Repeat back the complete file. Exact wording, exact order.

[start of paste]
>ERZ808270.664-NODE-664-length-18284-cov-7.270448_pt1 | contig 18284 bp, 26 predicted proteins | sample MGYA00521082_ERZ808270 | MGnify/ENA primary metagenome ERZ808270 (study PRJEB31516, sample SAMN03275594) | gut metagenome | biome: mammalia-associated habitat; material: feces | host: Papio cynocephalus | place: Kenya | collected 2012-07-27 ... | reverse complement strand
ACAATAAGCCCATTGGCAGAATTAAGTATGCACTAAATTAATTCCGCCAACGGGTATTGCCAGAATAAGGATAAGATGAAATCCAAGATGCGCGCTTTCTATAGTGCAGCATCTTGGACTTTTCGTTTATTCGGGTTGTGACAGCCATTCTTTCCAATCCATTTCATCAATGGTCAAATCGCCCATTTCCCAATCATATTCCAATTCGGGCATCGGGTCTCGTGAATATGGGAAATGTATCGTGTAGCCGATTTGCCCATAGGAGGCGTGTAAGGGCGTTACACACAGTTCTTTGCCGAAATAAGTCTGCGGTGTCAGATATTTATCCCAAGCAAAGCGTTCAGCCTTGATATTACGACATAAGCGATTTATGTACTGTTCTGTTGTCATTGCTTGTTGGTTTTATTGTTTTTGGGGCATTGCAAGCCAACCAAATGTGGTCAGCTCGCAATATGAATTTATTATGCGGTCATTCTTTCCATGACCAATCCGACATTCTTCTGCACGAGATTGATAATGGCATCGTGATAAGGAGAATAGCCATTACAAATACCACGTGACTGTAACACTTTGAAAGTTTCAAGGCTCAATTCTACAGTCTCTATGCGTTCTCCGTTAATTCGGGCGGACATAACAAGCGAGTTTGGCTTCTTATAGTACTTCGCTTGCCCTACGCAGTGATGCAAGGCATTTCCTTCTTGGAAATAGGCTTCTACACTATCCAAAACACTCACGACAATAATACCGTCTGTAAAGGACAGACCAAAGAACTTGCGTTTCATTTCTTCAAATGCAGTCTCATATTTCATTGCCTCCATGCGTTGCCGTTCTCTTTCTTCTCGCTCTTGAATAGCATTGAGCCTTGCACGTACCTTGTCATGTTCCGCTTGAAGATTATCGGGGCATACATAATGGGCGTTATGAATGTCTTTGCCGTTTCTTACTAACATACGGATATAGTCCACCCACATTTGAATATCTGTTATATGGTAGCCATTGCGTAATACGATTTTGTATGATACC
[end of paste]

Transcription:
>ERZ808270.664-NODE-664-length-18284-cov-7.270448_pt1 | contig 18284 bp, 26 predicted proteins | sample MGYA00521082_ERZ808270 | MGnify/ENA primary metagenome ERZ808270 (study PRJEB31516, sample SAMN03275594) | gut metagenome | biome: mammalia-associated habitat; material: feces | host: Papio cynocephalus | place: Kenya | collected 2012-07-27 ... | reverse complement strand
ACAATAAGCCCATTGGCAGAATTAAGTATGCACTAAATTAATTCCGCCAACGGGTATTGCCAGAATAAGGATAAGATGAAATCCAAGATGCGCGCTTTCTATAGTGCAGCATCTTGGACTTTTCGTTTATTCGGGTTGTGACAGCCATTCTTTCCAATCCATTTCATCAATGGTCAAATCGCCCATTTCCCAATCATATTCCAATTCGGGCATCGGGTCTCGTGAATATGGGAAATGTATCGTGTAGCCGATTTGCCCATAGGAGGCGTGTAAGGGCGTTACACACAGTTCTTTGCCGAAATAAGTCTGCGGTGTCAGATATTTATCCCAAGCAAAGCGTTCAGCCTTGATATTACGACATAAGCGATTTATGTACTGTTCTGTTGTCATTGCTTGTTGGTTTTATTGTTTTTGGGGCATTGCAAGCCAACCAAATGTGGTCAGCTCGCAATATGAATTTATTATGCGGTCATTCTTTCCATGACCAATCCGACATTCTTCTGCACGAGATTGATAATGGCATCGTGATAAGGAGAATAGCCATTACAAATACCACGTGACTGTAACACTTTGAAAGTTTCAAGGCTCAATTCTACAGTCTCTATGCGTTCTCCGTTAATTCGGGCGGACATAACAAGCGAGTTTGGCTTCTTATAGTACTTCGCTTGCCCTACGCAGTGATGCAAGGCATTTCCTTCTTGGAAATAGGCTTCTACACTATCCAAAACACTCACGACAATAATACCGTCTGTAAAGGACAGACCAAAGAACTTGCGTTTCATTTCTTCAAATGCAGTCTCATATTTCATTGCCTCCATGCGTTGCCGTTCTCTTTCTTCTCGCTCTTGAATAGCATTGAGCCTTGCACGTACCTTGTCATGTTCCGCTTGAAGATTATCGGGGCATACATAATGGGCGTTATGAATGTCTTTGCCGTTTCTTACTAACATACGGATATAGTCCACCCACATTTGAATATCTGTTATATGGTAGCCATTGCGTAATACGATTTTGTATGATACC